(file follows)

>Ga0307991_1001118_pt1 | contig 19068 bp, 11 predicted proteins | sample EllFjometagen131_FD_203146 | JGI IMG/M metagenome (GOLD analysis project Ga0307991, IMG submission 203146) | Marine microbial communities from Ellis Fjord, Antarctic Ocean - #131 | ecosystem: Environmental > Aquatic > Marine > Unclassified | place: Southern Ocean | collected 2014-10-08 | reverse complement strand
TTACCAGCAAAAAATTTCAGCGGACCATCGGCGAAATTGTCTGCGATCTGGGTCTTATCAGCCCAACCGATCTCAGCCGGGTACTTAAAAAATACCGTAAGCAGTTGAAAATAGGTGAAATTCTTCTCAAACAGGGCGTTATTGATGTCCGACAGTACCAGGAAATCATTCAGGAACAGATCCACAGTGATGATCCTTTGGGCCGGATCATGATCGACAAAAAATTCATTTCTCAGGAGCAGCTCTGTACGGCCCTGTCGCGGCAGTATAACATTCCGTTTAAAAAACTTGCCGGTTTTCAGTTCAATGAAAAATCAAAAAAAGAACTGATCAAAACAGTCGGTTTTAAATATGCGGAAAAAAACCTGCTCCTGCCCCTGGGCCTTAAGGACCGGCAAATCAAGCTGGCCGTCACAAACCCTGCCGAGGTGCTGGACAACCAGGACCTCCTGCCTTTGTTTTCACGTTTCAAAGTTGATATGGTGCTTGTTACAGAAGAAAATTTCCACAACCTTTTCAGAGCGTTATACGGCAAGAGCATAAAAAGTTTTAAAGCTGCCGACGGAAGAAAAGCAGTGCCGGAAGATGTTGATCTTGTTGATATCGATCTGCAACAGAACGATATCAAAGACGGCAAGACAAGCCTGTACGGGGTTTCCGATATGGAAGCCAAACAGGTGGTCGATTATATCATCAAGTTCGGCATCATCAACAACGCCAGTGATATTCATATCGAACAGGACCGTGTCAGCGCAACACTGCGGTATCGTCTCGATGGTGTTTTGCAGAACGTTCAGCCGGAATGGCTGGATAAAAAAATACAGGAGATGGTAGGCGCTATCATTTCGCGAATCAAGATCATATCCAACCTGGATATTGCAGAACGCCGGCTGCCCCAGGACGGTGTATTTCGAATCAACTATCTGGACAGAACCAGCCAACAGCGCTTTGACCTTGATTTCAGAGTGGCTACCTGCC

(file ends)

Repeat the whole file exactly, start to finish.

>Ga0307991_1001118_pt1 | contig 19068 bp, 11 predicted proteins | sample EllFjometagen131_FD_203146 | JGI IMG/M metagenome (GOLD analysis project Ga0307991, IMG submission 203146) | Marine microbial communities from Ellis Fjord, Antarctic Ocean - #131 | ecosystem: Environmental > Aquatic > Marine > Unclassified | place: Southern Ocean | collected 2014-10-08 | reverse complement strand
TTACCAGCAAAAAATTTCAGCGGACCATCGGCGAAATTGTCTGCGATCTGGGTCTTATCAGCCCAACCGATCTCAGCCGGGTACTTAAAAAATACCGTAAGCAGTTGAAAATAGGTGAAATTCTTCTCAAACAGGGCGTTATTGATGTCCGACAGTACCAGGAAATCATTCAGGAACAGATCCACAGTGATGATCCTTTGGGCCGGATCATGATCGACAAAAAATTCATTTCTCAGGAGCAGCTCTGTACGGCCCTGTCGCGGCAGTATAACATTCCGTTTAAAAAACTTGCCGGTTTTCAGTTCAATGAAAAATCAAAAAAAGAACTGATCAAAACAGTCGGTTTTAAATATGCGGAAAAAAACCTGCTCCTGCCCCTGGGCCTTAAGGACCGGCAAATCAAGCTGGCCGTCACAAACCCTGCCGAGGTGCTGGACAACCAGGACCTCCTGCCTTTGTTTTCACGTTTCAAAGTTGATATGGTGCTTGTTACAGAAGAAAATTTCCACAACCTTTTCAGAGCGTTATACGGCAAGAGCATAAAAAGTTTTAAAGCTGCCGACGGAAGAAAAGCAGTGCCGGAAGATGTTGATCTTGTTGATATCGATCTGCAACAGAACGATATCAAAGACGGCAAGACAAGCCTGTACGGGGTTTCCGATATGGAAGCCAAACAGGTGGTCGATTATATCATCAAGTTCGGCATCATCAACAACGCCAGTGATATTCATATCGAACAGGACCGTGTCAGCGCAACACTGCGGTATCGTCTCGATGGTGTTTTGCAGAACGTTCAGCCGGAATGGCTGGATAAAAAAATACAGGAGATGGTAGGCGCTATCATTTCGCGAATCAAGATCATATCCAACCTGGATATTGCAGAACGCCGGCTGCCCCAGGACGGTGTATTTCGAATCAACTATCTGGACAGAACCAGCCAACAGCGCTTTGACCTTGATTTCAGAGTGGCTACCTGCC